24 June 2016

The consequences of Brexit for the social security?

It has eventually happened. The United Kingdom will leave the European Union. The wish to take back control and the migration flows seem to have been important items in the debate. The question arises whether the migration flows can actually be stopped, but that is beside the point. It looked briefly as though the British people would vote for “stay”, but a majority of the voters of the referendum that was held in the United Kingdom wants to leave the European Union. The Scots, however, want to stay. What does this mean for the interrelationship within the United Kingdom and will Scotland become a new member of the European Union? In addition, fears are currently being expressed that more EU Member States will follow. It is still in the lap of the gods how things will develop. At this stage, it is too early to oversee the consequences of the Brexit. The same applies to the social security. Below, you can find some thoughts on possible consequences for the social security, only a small part of the agreement is shown below.

Irrespective of the outcome, it was already certain in advance that the referendum would have consequences. After long negotiations, on 19th February 2016, an agreement[2] was reached to prevent the United Kingdom from exiting. This agreement stated a number of measures that would be taken if the United Kingdom would stay in the European Union. With respect to the social security, the agreement literally states the following: “Different levels of remuneration among the Member States make some offers of employment more attractive than others, with consequential movements that are a direct result of the freedom of the market. However, the social security systems of the Member States, which Union law coordinates but does not harmonise, are diversely structured and this may in itself attract workers to certain Member States. It is legitimate to take this situation into account and to provide, both at Union and at national level, and without creating unjustified direct or indirect discrimination, for measures limiting flows of workers of such a scale that they have negative effects both for the Member States of origin and for the Member States of destination.”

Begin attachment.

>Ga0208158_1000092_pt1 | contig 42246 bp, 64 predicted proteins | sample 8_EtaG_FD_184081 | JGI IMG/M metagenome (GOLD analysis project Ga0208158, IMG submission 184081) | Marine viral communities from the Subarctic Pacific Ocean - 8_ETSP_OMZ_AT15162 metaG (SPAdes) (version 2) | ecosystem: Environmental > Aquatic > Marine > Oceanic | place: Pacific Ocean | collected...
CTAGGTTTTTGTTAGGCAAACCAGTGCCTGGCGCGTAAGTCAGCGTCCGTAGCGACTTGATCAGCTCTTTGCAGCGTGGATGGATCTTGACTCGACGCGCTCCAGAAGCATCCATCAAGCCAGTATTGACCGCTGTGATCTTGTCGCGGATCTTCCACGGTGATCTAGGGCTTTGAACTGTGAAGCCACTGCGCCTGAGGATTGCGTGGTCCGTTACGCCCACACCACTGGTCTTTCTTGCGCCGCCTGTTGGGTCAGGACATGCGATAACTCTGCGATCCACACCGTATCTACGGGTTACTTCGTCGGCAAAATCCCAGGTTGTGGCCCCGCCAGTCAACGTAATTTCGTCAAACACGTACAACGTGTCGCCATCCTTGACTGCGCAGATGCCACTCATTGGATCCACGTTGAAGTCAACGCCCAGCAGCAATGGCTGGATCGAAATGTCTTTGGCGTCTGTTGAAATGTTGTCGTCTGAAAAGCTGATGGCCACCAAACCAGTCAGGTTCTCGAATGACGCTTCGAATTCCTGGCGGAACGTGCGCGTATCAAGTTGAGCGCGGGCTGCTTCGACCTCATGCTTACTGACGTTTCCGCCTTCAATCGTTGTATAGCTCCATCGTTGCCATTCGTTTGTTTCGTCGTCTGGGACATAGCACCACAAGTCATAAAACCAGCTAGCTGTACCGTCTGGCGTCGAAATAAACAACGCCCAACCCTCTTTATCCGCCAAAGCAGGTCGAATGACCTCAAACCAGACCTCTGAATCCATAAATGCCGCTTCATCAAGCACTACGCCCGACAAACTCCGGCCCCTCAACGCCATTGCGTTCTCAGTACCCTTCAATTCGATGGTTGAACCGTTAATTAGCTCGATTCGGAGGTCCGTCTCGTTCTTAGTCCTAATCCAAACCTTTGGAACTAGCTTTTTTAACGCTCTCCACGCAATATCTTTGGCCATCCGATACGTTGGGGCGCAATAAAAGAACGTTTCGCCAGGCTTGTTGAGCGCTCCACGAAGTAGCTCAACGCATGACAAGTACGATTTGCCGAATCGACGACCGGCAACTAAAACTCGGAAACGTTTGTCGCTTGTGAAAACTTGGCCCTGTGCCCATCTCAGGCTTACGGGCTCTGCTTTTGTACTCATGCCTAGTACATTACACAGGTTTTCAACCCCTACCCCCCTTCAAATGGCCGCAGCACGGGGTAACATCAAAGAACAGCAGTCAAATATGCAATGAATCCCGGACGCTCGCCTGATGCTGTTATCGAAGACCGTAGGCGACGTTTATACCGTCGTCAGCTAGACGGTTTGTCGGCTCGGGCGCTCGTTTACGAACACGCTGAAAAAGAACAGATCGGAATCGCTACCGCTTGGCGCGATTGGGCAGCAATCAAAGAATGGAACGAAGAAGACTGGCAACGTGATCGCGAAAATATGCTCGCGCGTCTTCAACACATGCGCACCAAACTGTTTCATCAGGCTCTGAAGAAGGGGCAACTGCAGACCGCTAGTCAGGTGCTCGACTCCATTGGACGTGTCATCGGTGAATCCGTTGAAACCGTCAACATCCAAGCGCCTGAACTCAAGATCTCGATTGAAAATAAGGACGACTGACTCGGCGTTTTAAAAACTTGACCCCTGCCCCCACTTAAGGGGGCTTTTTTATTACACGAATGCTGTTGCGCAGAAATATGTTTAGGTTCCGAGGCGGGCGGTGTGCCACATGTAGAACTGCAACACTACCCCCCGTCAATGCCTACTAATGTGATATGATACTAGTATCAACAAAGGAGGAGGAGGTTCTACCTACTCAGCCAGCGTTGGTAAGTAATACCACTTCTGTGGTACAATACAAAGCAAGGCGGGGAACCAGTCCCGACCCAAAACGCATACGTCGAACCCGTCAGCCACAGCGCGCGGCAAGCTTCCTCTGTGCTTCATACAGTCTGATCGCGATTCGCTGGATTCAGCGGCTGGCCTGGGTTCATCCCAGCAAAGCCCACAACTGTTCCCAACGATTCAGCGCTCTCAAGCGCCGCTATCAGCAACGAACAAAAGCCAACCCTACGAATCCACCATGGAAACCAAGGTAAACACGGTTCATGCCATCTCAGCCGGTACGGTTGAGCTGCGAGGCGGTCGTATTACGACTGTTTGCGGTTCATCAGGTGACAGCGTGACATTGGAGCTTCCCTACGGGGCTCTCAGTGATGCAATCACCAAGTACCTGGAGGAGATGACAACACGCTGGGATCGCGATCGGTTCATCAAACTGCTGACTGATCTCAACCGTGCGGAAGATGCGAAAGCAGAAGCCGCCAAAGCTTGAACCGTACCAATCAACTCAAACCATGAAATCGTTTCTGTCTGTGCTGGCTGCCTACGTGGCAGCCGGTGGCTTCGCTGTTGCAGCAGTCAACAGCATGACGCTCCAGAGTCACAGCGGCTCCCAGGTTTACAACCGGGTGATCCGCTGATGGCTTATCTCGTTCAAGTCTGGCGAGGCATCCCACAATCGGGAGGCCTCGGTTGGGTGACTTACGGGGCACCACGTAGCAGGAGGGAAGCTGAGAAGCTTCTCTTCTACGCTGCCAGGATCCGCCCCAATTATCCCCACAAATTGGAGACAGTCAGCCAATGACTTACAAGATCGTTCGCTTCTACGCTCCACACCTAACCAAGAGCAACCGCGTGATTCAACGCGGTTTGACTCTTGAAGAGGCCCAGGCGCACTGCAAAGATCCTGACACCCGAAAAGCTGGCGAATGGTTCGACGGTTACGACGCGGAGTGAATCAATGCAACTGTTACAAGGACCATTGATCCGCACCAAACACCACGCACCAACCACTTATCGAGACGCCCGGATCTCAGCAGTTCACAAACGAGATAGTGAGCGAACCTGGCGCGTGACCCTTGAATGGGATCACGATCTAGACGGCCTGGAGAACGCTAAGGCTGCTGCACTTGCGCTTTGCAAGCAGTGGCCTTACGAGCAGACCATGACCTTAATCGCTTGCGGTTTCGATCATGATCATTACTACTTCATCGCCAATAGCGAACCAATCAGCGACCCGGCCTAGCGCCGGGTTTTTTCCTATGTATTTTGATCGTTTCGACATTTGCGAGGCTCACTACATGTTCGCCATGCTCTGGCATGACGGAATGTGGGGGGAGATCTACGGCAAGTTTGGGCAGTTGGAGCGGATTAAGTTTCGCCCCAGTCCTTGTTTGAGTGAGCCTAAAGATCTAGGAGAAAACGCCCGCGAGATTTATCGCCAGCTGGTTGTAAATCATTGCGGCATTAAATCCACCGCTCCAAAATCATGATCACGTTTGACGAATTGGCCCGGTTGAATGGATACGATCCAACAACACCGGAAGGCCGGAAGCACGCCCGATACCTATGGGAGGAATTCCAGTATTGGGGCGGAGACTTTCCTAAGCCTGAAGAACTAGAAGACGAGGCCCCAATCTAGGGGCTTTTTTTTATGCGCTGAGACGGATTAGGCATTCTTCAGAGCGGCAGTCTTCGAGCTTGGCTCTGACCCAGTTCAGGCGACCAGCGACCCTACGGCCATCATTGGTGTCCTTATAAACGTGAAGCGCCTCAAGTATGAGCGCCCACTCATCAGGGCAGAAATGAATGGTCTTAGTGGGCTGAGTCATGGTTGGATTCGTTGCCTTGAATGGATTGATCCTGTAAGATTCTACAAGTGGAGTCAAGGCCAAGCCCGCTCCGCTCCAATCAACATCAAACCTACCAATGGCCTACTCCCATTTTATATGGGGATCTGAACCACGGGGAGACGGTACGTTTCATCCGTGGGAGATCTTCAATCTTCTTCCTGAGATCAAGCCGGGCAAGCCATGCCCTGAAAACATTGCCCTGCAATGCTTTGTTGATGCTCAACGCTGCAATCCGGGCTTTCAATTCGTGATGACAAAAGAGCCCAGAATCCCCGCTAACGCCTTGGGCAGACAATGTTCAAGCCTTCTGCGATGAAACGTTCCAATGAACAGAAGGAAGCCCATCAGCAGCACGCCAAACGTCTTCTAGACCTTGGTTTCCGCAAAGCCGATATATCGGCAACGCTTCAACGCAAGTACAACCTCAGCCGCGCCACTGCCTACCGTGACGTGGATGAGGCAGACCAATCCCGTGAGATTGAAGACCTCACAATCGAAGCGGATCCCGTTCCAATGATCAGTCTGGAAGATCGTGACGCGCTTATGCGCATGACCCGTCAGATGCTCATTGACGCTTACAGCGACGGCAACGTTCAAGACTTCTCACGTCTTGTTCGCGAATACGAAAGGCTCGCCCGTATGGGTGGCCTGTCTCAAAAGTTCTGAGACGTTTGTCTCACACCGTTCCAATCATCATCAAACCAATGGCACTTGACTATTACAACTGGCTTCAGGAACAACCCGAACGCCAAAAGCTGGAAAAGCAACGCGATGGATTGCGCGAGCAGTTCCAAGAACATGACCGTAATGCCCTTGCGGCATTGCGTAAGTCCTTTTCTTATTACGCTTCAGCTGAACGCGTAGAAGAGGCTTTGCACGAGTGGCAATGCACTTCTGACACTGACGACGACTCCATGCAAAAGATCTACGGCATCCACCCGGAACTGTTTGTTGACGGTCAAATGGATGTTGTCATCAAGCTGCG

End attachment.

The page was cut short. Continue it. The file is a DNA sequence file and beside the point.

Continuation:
One of the proposed measures was the so-called “indexation” of child benefits. “Indexation”, put briefly, means that the child benefits exported to a Member State other than that where the worker resides will be indexed to the conditions of the Member State where the child resides. This means that the regulation on the coordination of social security systems, Regulation No 883/2004, would have to be amended. Pursuant to the mentioned agreement, as of 1st January 2020, all Member States can extend the indexation to existing benefits for children that already have been exported by the EU employees. The European Commission states that it does not have the intention to extend this indexation to other types of exportable benefits, such as pension. This promise will hopefully be kept and it is hoped that no doors will be opened for indexation of other benefits. According to the text of the agreement, the agreement would enter into force if the United Kingdom were to decide to stay in the European Union. The agreement seems to be no longer applicable, but does that also apply to the proposed measures? The agreement refers to “all Member States” and it has become clear that the European Union needs to work at keeping its Member States on board. Maybe the demand for indexation and the like will continue to exist.